Lukashenka has so far stated that he is not going to enter into dialogue and make any concessions.
He continues to insist that the situation in Belarus is provoked by hostile elements controlled from abroad and instructs the law enforcement agencies to “protect working collectives from threats”, monitor the movement of NATO troops and identify channels for financing the opposition.
The Coordinating Council, according to Lukashenka, includes “those who were once were in power, and … Nazis.”
General Prosecutor Alexander Konyuk stated that “the creation and activities of the Coordination Council are aimed at seizing state power.”
Words about the “Western threat” are accompanied by flirting with a rather large pro-Russian part of society and with Russia itself.
Lukashenka says that the opposition allegedly plans to withdraw from integration projects with Russia, close Russian military bases and ban the Russian language.
All of this is said by a man who for months insulted the Russian authorities, accusing them of interference in the elections, including an attempt at military intervention.
The city streets, previously painted in red and white, the colors of Lukashenka’s opponents, are also filled with state red and green flags, as rallies in support of the authorities are being organized everywhere.
There is a lot of evidence that people from different regions are brought to them in an organized manner, threatening to be fired or deprived of their bonuses.
Telegram channel Pul pervogo, which is linked to Lukashenka’s press secretary Natalya Eismont, has published a set of stickers in red and green colors. Among them are not only slogans of support for Lukashenka, but also pictures that are grossly offensive towards the protesters.
What could be next and what Europe and Russia can do
The European Union did not recognize the elections and promised personal sanctions against everyone who participated in fraud and violence, including Lukashenka himself.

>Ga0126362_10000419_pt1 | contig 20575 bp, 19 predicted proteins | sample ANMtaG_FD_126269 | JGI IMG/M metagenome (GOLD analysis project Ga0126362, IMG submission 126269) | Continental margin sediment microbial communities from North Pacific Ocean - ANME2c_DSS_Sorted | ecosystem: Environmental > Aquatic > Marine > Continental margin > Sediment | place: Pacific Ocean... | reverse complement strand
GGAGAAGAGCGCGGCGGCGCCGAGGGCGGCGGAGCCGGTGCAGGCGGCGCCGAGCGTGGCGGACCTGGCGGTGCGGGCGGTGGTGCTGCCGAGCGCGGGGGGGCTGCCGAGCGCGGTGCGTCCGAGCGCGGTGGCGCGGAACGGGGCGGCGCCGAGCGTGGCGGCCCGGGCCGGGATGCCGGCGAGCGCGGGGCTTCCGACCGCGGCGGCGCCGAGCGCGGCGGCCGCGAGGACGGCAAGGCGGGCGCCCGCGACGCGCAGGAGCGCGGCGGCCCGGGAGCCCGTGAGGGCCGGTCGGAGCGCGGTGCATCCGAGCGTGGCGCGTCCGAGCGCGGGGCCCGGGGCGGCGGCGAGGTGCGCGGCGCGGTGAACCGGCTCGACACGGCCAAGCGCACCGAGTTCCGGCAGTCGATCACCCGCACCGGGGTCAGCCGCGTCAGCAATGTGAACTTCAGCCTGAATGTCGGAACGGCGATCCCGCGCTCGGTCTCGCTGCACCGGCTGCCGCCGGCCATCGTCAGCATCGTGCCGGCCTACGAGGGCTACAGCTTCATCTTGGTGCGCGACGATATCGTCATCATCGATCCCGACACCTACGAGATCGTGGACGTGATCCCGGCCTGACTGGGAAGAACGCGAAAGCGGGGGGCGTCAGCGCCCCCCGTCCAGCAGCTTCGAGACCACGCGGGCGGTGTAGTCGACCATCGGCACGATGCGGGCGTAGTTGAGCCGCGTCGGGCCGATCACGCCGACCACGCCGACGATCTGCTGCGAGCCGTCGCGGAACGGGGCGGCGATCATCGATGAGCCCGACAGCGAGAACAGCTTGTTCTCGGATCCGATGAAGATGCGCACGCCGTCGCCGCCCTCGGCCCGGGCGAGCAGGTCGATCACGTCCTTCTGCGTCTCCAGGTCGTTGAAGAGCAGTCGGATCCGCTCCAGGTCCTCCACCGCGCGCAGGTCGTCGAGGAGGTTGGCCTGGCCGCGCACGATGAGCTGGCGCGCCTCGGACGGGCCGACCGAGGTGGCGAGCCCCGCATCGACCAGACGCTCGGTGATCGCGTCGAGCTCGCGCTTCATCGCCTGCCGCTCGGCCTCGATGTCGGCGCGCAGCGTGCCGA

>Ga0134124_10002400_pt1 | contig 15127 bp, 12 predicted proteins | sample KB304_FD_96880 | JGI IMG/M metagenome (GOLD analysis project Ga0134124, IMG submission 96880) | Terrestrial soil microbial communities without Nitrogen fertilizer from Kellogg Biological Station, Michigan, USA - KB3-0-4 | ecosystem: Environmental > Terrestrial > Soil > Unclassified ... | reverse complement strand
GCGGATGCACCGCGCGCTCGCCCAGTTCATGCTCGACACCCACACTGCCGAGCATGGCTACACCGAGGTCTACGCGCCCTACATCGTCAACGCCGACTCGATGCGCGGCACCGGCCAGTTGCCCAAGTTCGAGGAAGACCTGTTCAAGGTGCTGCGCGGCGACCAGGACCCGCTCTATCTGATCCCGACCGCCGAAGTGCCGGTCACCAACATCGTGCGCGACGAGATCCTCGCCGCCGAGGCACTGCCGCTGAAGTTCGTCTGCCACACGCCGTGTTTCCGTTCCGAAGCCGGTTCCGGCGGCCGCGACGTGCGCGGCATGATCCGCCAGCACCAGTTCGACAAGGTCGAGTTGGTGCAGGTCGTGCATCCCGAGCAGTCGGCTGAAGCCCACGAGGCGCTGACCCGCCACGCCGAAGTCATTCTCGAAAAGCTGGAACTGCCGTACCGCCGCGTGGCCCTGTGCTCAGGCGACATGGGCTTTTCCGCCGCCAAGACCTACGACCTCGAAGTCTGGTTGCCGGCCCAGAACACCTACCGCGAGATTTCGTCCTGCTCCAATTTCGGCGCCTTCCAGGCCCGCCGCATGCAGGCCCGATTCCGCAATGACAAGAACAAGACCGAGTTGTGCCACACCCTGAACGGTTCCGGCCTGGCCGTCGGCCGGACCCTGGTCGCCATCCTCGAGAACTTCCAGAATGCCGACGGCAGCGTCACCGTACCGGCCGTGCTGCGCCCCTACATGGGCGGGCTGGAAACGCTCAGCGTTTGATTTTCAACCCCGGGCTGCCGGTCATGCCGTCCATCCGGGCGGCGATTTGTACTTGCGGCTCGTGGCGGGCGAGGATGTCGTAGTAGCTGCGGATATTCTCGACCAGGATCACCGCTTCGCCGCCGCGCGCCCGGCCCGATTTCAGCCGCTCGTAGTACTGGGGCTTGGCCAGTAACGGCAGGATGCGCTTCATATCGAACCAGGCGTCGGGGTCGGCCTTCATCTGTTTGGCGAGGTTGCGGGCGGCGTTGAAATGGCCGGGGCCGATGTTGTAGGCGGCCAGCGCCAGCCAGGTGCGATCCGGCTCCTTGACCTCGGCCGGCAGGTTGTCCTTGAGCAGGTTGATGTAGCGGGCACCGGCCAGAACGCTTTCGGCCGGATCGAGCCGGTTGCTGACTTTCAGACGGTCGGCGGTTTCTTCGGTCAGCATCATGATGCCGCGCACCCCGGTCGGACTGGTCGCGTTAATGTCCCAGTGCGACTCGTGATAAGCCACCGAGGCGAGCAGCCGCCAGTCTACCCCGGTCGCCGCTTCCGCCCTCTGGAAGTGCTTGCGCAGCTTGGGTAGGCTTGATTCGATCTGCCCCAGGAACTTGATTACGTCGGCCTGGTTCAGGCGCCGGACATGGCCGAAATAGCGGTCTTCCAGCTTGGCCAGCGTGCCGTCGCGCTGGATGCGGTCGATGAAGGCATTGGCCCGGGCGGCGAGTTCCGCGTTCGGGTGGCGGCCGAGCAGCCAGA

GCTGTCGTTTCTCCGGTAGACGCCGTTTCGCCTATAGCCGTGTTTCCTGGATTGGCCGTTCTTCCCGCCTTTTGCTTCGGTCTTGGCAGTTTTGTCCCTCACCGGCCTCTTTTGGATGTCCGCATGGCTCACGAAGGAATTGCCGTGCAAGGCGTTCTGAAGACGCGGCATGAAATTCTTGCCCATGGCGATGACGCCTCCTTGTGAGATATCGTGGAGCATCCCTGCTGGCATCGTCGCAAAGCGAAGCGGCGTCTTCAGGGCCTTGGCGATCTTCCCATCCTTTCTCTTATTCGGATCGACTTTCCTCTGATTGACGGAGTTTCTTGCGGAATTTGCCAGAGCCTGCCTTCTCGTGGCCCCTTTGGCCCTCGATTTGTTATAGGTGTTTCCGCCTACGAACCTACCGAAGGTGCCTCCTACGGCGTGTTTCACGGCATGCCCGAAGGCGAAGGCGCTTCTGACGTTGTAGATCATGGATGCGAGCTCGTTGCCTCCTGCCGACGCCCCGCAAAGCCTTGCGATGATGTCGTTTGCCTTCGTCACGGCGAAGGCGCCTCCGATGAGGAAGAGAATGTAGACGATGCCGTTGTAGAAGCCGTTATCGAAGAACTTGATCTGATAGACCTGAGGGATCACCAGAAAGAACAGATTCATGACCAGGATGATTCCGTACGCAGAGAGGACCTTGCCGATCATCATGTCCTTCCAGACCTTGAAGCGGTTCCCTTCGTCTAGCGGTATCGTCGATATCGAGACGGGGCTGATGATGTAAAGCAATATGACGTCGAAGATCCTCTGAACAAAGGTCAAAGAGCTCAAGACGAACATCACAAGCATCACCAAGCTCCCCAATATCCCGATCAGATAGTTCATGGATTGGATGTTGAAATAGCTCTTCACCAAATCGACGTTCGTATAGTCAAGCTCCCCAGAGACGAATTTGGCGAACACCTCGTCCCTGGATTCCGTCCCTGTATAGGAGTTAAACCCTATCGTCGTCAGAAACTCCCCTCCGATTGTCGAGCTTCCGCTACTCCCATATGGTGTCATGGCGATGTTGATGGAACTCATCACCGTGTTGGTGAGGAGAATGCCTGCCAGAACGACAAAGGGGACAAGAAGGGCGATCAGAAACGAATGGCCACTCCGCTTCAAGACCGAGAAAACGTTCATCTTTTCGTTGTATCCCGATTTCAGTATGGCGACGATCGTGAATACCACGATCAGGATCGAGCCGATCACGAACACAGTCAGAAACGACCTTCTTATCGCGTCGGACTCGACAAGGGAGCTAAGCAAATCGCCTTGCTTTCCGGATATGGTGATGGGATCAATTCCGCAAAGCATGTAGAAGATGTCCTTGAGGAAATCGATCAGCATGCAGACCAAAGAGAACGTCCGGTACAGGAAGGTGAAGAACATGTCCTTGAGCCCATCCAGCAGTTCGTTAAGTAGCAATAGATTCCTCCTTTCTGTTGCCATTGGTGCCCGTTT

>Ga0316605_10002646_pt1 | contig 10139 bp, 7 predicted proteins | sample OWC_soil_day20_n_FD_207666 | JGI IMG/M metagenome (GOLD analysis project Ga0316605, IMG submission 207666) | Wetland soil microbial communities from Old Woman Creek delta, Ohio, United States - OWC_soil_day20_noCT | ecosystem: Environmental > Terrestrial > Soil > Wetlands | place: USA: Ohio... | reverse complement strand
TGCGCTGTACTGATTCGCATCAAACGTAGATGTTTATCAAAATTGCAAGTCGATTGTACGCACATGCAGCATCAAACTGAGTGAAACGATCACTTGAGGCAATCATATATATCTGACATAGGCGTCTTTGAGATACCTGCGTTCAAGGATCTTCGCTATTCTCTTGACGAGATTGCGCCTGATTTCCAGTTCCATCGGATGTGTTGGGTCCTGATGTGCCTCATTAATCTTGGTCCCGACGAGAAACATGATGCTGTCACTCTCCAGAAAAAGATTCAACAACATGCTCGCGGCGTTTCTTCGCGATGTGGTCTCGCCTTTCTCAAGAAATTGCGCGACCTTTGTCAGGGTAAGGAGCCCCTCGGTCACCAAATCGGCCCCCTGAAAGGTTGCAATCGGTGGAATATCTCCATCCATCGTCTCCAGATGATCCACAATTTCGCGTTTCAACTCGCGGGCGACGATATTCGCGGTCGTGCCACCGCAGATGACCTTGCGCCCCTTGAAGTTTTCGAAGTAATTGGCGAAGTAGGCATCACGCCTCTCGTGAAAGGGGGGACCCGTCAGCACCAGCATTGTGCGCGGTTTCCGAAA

But further support for the Belarusian protests has not yet appeared.
Latvia has already announced that it is not ready to recognize Svetlana Tsikhanouskaya as president.
The European Union is going to allocate 53 million euros to support civil society and people affected by repression – but does not plan to support the workers’ strike.
Russia continues to demonstrate a stance of strict non-interference and criticizes Europe for not remaining on the sidelines.
But many say this position is for show only. Many say the contingent of Russian military bases has significantly increased in Belarus.
Experts suggest there is an agreement that Lukashenka will increase Russian influence in the country in exchange for Moscow’s help in quelling the protests.
Lukashenka can hope to ease the protest. It is difficult for people to go out every day for weeks or months. Workers who have lost their wages will sooner or later end the strike.
Despite the opposition’s appeals to the security officials, they mostly remain loyal to Lukashenka.
Belarusian analyst Valery Karbalevich believes that “the authorities saw the weakness of the protest movement. It did not grow, it was not possible to declare a general strike. And it is logical that Lukashenka launched a counteroffensive.”
Belarusian political commentator Alexander Klaskouski says that the decisive factor in the situation is that the West does not have strong leverage over Lukashenka, and Putin actually supports him.
“Lukashenka is determined not at all to leave, and not even to seek a compromise, but to suppress those who disagree, even if there are millions of them. Belarus runs the risk of finally becoming a police state,” writes Klaskouski.
Analyst Nikolai Burov believes Lukashenka will be able to remain in power until September-October 2020 – “before the economic crisis begins to accelerate.”
Most likely, he says, “Belarus will face yet another clashes between the security forces and the people, followed by the collapse of the state administration system”.
Former Prime Minister and Foreign Minister of Sweden Carl Bildt noted that Armenia could be the best model for the transit of power in Belarus.
In his opinion, the West needs to take an active position and support a democratic Belarus – but help it maintain ties with Russia.